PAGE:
8 comments on “End of rent control

  1. we own our condo/townhouse in simcoe county and rent the land (parkbridge). at the time of purchase our salesperson said they always abide by the residential tenancies act. of course uninformed me assumed the increases would be govern — not so. buyers beware!


  2. Everything I can think of that you can rent toady is more expensive than buying it.You rent televisions,stereos,computers,cars,trucks,tools,equipment,business unit like a store,warehouse etc.The only thing I can think of that is presently cheaper to rent than own is residential real estate like a house,condo,townhouse etc..This means that renters are already getting a fair deal.If now rents go up faster than Ontario's rent controlled inflation than it's just getting back to normal.Interest rates need to go back up to normal as well.You say why did I mention interest rates?

    When you borrow money you are paying an interest rate that is basically the cost of renting money.The renting of money is low today which are mortgage rates and are being manipulated or controlled like rent control does in Ontario with renting residential real estate.When you rent a house,condo etc. you are paying every month to have a place to live but you do not own the property.It should cost you more to rent than own.


  3. While the lack of rent control is definitely a disadvantage for the renters, we at viproperties look at in another way from the point of view of property owners and real estate investors. This could be a motivation for investors to buy better properties which they could rent out at a higher rate. The influx of new workers in the area has unarguably increased the demand for rental homes. However, investors will only pour their hard-earned money if they know they can get a regular cash flow from their investments. While the home owners are not prohibited from increasing their rents, we think that the balance will come in terms of maintaining a reasonable rent provided one has a responsible renter.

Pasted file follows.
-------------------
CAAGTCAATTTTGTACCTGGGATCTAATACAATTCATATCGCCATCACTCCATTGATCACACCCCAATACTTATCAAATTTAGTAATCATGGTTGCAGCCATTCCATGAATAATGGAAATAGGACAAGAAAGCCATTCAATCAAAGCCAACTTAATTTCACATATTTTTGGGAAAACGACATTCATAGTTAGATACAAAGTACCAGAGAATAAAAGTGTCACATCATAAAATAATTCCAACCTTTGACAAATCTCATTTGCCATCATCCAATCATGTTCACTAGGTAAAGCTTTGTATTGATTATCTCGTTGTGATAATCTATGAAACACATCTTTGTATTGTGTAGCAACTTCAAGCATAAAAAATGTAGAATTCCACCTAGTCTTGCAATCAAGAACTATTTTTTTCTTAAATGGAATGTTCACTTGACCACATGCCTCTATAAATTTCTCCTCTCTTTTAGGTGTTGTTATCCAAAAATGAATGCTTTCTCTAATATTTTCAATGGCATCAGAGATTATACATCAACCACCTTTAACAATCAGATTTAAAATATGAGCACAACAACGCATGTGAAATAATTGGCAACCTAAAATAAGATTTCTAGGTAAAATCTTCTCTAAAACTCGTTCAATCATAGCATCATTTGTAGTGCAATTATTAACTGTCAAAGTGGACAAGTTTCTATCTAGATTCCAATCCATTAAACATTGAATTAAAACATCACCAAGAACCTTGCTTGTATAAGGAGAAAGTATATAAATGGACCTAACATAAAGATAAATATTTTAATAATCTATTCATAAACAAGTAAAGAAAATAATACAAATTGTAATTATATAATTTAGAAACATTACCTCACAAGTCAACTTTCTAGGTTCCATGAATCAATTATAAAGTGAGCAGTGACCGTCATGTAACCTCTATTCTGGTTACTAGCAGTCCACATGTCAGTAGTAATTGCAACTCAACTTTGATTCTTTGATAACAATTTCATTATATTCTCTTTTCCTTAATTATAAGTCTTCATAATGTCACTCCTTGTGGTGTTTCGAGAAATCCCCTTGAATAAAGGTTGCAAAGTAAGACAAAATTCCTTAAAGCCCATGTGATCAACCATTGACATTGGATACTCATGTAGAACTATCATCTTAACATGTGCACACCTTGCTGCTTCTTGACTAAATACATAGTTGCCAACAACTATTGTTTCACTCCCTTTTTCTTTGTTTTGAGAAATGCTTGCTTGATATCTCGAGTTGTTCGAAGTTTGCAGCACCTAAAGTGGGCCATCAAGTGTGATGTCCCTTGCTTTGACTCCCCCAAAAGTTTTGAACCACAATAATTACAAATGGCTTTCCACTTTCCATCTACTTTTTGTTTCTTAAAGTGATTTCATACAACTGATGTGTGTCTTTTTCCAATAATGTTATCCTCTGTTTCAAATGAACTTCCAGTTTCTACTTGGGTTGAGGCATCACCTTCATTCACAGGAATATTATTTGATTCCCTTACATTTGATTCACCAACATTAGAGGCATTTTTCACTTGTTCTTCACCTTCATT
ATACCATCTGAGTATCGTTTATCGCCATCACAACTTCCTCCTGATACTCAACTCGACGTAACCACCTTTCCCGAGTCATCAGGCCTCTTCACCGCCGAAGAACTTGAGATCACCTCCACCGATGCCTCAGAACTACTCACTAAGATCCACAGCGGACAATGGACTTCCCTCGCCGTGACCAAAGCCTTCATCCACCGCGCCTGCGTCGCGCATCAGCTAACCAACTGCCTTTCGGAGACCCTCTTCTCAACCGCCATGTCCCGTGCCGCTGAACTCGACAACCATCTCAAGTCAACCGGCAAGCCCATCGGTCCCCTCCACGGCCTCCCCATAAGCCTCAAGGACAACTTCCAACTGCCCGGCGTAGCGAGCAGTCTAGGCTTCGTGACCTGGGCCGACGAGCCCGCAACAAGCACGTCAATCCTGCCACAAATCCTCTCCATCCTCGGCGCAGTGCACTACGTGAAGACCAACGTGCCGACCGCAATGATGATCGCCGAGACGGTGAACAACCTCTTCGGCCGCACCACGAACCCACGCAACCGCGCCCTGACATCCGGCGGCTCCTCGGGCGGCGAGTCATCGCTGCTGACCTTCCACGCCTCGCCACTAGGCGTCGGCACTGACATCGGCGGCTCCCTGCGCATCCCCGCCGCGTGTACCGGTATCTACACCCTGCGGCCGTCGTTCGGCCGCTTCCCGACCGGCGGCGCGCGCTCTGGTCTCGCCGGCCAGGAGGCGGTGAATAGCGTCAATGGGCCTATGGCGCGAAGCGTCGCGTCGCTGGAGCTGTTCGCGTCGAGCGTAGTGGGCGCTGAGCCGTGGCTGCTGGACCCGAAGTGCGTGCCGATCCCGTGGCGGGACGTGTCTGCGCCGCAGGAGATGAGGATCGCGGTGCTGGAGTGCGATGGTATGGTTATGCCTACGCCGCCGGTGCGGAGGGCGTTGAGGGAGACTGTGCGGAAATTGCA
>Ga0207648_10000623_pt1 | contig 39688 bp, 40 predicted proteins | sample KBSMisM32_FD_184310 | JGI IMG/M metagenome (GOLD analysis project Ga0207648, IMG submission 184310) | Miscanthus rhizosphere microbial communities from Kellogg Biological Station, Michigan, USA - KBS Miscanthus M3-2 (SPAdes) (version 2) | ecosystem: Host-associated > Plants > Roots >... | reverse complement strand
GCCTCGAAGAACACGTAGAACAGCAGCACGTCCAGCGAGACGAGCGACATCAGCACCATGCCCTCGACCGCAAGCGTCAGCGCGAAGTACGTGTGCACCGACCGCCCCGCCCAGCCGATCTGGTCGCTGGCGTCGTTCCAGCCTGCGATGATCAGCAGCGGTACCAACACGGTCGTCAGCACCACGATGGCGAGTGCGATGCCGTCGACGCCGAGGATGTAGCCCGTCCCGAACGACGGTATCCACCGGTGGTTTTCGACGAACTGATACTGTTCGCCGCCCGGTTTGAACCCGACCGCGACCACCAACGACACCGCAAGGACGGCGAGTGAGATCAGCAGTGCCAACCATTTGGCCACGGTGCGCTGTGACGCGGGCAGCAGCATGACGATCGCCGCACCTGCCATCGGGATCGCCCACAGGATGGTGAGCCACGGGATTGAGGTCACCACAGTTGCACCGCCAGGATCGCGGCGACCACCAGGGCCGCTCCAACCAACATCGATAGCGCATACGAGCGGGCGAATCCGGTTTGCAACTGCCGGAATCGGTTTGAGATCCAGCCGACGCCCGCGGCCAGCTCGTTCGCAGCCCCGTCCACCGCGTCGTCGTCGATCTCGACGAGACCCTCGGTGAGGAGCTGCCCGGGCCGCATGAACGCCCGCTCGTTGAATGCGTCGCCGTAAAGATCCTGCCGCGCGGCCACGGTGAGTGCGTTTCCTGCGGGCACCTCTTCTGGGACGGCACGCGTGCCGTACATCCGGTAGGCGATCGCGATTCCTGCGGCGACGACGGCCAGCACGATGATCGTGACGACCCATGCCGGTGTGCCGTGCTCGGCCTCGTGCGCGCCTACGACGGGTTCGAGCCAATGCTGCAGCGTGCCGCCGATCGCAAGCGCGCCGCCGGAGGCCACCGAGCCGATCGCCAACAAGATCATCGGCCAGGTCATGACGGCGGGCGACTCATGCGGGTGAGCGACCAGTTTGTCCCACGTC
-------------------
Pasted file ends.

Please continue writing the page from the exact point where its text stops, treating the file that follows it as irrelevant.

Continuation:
4. Hi Romana. I would love it if you can re-confirm that the property build pre-1991, but turned into a legal 2-unit dwelling a year ago is in fact exempt from rent control in Ontario. I have spoken to Mark Weisleder (Toronto Star) and he believes that a property built pre-1991, that is converted recently is STILL subject to rent control. I am a Real Estate Investment Network (REIN) and I have spoken to the REIN lawyers and asked them what they think. They are researching the answer now.

    So, I guess I’m wondering if you or Bob have any case studies where it is confirmed that those pre-1991 built homes CAN be tax-exempt. Obviously we all know the homes built after 1991 are tax exempt, so there is no debate there.


  5. Our tenants
    left from a house I rented three and I/2 years ago. They only give me 1 month notice. They did not one to pay the last month rent, they are telling me because they did not sign a new contract for the last year they only, have to give me one month notice.


  6. This article is ironic in that it identifies a problem (rising rental rates) and then deflects from the source of the problem (rent control). If the supply of housing was outstripping the demand then rental rates would naturally lower – this happens come hell or high water. If the issue is a lack of affordable housing then the problem is with supply (we don’t point the finger at demand because more demand drives the local economy) and the best way to increase supply is to create incentives for developers and land owners to increase supply. Presently it is extremely hard to find an investment property that would have a cap rate greater than 5% – the cap is gross, not net. Net returns run from 2-3% that is very low even given today’s market returns. This issue is simply caught between an economic truth and a political pariah. The more credence lent to the rent control advocates the worse housing affordability will get.


  7. It is disgusting how we have zero protection as the tenants. My solution is quite simple – leave Ontario. It is by far the worst province for cost of living for regular individuals. It is now just all about the greedy landlords and corporations. Makes me sick


  8. Excellent piece – I learned a lot from the details , Does anyone know if my business would be able to get ahold of a template Ontario Form N1 form to work with ?